Woah! Breathtaking experience that I will, I dare say, do it all over and over again!
I organised this hike to Injisuthi, Drakensberg thinking that it would be a walk in the park. Just a walk to a cave, casually, you know. Little did I know that this trek would take 7 hours just to get there! I may have said some prayers and curses in the last hour as it was dark, I was not feeling too well (altitude, lack of food, exhaustion, hot & cold) and I couldn’t figure out why we could not find this darn cave!
We arrived at the Marble Bath cave SEVEN MINUTES before the heavens opened and it poured. It was so cosy, and absolutely breath-taking! We were completely sheltered from the thunderstorm and fell asleep like a baby with the sounds of rain, wind, river streaming and thunder as my lullaby.
Oh, I was the leader and map master! Ahem…
Here are the photos of this glorious, majestic and well-worth it hike! (Clearly I have not had enough, I am planning a four day hike as we speak…)
I am absolutely living my best life! I love it. I remember texting a beloved friend last week telling him how I even embrace the bad days, I also look forward to them. They help me learn and grow. They are a part of me and who I am, too. The good days, the bad days and even the ugly days. There is nothing to regret. Or, feel sorry for. Not my warped, messed up upbringing, not past love affairs, not failing, not speaking my mind.
It always captures my heart. I am in my element here. It is as though the surrounding beauty speaks my language. We are in tune.
This was not a good ol’ touristic trip. It was to be reunited with my best friend who now lives and works in the United State of ‘Murrica. A weekend was not enough. Oh hell, a week would not have been enough.
The beginning of this “let’s cause a bit of havoc and occupy CT” mission started at 3am on Friday morning. I woke up way too early. Too keen.
Easter weekend. This is why there are people driving about at 4am. Oef! I was awake so early because I live approximately 40 minutes away from the airport. I love airports. You see the most genuine facial expressions here.
Upon arrival. Breath taken away. Inhale. Exhale.
I travelled with Natalie. You special person, you! She was hungover and not entirely responsive that morning. Hilarious to watch, really. I was a hobbit: by 9am, I was already on “second breakfast”.
What a treat! Sunny with a chilly breeze. Ice cold sea water! Is that even normal? Durban has a minimum of 18 degrees sea water. Ah! Blaspheme! Needless to say, I could only stick my toes in the water. Then, I ran! Away! As fast as I could!
After the beach, meeting Carl and his gnarly mates, it was time for a little walkabout around town. I took some photos on the promenade. Unfortunately, my battery died. I saw some middle-aged women reading magazines in their thongs. Cape Town. You would think you are no longer in Africa. I stopped by at a rather inviting place called Knead. Nothing like freshly baked bread. I bought some for the braai that we were hosting that evening.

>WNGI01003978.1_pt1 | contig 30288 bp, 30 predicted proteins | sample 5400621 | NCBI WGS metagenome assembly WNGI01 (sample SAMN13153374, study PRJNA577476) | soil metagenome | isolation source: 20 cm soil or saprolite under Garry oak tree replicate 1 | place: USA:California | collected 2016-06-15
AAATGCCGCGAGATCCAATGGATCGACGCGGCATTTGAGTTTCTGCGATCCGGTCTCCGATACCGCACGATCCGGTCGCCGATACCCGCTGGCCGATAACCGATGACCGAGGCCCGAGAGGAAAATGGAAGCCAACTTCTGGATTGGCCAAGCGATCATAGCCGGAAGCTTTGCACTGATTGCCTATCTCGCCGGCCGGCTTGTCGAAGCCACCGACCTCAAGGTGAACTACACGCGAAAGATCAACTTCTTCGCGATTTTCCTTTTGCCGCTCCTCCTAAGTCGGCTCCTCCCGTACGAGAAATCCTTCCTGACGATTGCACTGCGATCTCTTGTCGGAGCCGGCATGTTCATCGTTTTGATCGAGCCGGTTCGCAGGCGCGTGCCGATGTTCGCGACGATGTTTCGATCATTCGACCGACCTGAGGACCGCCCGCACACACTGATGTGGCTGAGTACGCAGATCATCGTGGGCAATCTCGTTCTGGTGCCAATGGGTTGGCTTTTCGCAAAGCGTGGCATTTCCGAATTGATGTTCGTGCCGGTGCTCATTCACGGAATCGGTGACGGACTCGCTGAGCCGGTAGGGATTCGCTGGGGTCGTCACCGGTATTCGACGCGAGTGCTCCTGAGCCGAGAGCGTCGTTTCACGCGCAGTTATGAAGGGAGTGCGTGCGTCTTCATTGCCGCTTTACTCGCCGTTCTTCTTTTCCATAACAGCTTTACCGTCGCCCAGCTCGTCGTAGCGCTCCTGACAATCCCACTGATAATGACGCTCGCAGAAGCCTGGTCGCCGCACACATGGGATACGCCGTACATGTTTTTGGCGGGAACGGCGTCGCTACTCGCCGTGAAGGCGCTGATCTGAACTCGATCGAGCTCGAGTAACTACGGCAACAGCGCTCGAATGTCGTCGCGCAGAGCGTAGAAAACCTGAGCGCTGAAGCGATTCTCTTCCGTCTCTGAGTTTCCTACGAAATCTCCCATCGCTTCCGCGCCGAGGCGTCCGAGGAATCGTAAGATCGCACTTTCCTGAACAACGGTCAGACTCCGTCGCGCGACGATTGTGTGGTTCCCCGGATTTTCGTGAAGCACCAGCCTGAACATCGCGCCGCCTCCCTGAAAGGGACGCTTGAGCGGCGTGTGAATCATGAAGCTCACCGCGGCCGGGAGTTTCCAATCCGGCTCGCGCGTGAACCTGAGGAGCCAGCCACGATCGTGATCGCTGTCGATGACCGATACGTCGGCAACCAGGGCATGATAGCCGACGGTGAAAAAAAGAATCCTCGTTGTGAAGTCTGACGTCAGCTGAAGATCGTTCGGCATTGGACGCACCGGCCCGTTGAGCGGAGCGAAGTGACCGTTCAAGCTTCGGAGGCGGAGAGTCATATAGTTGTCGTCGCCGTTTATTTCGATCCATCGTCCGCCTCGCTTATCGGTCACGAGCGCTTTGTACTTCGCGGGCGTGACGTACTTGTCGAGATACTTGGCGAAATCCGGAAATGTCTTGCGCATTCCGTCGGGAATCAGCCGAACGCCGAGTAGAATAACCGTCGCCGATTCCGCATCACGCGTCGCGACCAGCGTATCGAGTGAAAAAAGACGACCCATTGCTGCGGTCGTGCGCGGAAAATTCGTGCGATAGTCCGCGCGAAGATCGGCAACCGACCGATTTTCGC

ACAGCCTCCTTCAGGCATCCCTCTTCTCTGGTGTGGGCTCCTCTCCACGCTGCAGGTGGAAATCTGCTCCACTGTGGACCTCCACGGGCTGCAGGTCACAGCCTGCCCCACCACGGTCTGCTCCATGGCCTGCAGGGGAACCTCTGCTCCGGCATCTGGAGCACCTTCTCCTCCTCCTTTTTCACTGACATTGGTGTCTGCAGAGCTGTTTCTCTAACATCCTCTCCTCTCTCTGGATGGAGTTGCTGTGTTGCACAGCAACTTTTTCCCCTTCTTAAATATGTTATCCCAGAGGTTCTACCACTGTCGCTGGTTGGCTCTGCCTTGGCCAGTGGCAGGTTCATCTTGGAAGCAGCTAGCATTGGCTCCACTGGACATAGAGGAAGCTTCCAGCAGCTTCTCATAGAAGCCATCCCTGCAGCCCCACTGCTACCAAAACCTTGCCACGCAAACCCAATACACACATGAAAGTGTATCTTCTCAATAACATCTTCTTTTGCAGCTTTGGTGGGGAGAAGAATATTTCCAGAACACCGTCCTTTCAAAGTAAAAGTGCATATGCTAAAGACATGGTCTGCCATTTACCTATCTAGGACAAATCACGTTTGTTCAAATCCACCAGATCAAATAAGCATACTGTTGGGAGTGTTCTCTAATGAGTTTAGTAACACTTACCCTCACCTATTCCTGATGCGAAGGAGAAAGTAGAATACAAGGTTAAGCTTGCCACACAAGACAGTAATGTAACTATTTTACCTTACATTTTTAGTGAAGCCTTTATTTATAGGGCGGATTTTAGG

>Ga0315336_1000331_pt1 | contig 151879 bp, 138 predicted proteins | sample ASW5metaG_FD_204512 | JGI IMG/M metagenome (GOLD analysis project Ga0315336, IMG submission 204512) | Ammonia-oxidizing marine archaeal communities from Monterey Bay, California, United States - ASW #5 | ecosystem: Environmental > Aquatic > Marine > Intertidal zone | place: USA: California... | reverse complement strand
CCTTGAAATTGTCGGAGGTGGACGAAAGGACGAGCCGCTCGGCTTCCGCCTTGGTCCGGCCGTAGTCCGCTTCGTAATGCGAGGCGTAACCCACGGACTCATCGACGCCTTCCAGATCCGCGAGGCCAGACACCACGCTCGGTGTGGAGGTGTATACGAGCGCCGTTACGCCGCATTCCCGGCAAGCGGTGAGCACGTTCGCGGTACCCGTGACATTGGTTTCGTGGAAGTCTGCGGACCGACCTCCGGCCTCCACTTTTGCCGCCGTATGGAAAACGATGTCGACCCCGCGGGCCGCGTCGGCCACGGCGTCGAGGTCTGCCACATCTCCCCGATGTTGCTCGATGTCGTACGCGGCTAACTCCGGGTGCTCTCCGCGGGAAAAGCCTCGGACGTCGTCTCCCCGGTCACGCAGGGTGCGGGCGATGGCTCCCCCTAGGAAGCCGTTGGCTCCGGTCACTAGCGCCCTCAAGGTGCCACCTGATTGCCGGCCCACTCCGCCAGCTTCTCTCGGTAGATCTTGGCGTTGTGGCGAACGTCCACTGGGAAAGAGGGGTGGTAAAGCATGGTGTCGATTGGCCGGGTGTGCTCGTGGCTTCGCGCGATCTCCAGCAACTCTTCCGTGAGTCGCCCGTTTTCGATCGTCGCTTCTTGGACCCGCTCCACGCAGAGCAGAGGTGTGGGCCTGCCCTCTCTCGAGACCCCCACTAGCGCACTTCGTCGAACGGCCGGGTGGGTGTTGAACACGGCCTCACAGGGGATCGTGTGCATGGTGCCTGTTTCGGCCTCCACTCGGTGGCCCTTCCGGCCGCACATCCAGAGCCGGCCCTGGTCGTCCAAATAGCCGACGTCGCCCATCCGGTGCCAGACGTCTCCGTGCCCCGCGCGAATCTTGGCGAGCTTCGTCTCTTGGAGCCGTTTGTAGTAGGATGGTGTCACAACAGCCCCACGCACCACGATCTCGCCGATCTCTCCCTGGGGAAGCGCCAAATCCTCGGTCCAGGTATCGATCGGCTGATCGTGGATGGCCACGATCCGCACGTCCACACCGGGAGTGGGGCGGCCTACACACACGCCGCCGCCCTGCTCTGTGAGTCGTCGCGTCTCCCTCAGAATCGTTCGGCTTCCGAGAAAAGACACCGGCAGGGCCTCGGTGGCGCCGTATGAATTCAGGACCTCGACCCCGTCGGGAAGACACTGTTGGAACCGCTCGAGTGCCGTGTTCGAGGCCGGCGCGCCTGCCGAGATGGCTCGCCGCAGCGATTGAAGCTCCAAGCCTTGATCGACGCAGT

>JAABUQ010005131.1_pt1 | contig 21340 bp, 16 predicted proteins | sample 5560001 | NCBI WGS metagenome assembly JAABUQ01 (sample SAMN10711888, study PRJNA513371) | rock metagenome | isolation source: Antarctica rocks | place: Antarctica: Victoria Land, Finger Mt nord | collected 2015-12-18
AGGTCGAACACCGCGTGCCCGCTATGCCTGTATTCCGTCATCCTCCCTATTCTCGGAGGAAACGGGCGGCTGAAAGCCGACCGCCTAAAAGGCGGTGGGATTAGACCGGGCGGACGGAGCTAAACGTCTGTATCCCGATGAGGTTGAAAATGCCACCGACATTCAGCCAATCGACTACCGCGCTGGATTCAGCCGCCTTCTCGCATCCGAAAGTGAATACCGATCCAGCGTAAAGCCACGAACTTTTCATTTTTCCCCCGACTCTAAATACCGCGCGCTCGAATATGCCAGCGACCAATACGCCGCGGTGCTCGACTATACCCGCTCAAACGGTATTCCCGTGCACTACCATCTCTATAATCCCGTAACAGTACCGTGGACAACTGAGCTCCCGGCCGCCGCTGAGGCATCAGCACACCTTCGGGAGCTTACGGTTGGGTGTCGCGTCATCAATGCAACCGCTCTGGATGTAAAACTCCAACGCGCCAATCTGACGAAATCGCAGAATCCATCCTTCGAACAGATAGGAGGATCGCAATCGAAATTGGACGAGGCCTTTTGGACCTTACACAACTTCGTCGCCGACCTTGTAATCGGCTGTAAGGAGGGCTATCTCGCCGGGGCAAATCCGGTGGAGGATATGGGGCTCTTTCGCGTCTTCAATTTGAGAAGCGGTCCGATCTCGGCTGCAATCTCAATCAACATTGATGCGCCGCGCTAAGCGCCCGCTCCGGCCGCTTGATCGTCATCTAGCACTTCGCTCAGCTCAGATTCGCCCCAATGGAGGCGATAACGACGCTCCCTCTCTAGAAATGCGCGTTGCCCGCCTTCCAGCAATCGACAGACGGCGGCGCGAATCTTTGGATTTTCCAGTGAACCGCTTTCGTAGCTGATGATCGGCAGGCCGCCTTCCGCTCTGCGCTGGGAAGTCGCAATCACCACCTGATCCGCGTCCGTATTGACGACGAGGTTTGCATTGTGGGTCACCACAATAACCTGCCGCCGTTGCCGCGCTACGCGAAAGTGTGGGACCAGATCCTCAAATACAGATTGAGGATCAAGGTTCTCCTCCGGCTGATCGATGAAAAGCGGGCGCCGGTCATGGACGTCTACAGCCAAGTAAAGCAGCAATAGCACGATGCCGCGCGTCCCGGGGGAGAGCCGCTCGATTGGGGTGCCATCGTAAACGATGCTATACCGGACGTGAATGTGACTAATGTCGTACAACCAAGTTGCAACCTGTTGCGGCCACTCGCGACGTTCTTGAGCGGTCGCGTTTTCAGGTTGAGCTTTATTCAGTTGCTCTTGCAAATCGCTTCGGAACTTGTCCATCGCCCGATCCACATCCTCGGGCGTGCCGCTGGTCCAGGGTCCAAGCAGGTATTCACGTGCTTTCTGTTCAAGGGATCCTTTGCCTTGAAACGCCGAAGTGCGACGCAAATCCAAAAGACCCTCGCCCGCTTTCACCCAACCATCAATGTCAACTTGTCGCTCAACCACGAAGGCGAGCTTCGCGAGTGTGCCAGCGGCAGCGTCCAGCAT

Our punch brought all the mates to the yard! Kelly is the queen of making deliciously potent punch (I will never forget the punch you made for your 18th…). We played a drinking game of Kings. You must know the game — it was solely invented to make the players ridiculously inebriated.
After a blurry night out in town. We had a boogy on Long Street — and, I am told that I witnessed a girly cat fight on the dance floor. As far as I am concerned, I killed it on the dance floor. I must have paraded some wicked Durban dance moves. Or, not.
Let’s not talk about it. However, let’s talk about Saturday afternoon. Vortex. The drive was beautiful. Stopped by for a Wimpy breakfast to somewhat cure the hangover. May have worked. Vortex is a psy-trance music festival; and this time, it was in Caledon. Approximately 1 hour 30 minutes away from Cape Town. I say approximately because I was in and out of sleep (I was not driving!).
Great stomping. Fun music. My god, I love people watching at such festivals. You end up questioning existence. Or, sanity. I woke up the next morning in the back seat of the car curled up in my sleeping bag with cramps and a rather sore hip. The word “tickets” was going around. I don’t recall why, but apparently I had these “tickets”. I mean, I was first man down… Is this the ticket for the point of no return? Someone. Please.?
Also, it was freezing! Possibly 12 degrees! Please don’t argue with a Durbanite – it was freezing cold!
That was the end of the trip. Checking in late (5 minutes before the check in closing time) and then having turbulence on the flight home after the rough two nights I had gone through. The universe was against me. Perhaps, it was trying to tell me to stay in Cape Town a little while longer. You know, to search for my name that I had chucked out the window. Mildly.
Thank you for making this one hell of a trip. Kelly, your kindness amazes me everyday! I missed you as soon as I said goodbye! Errgh! See you soon.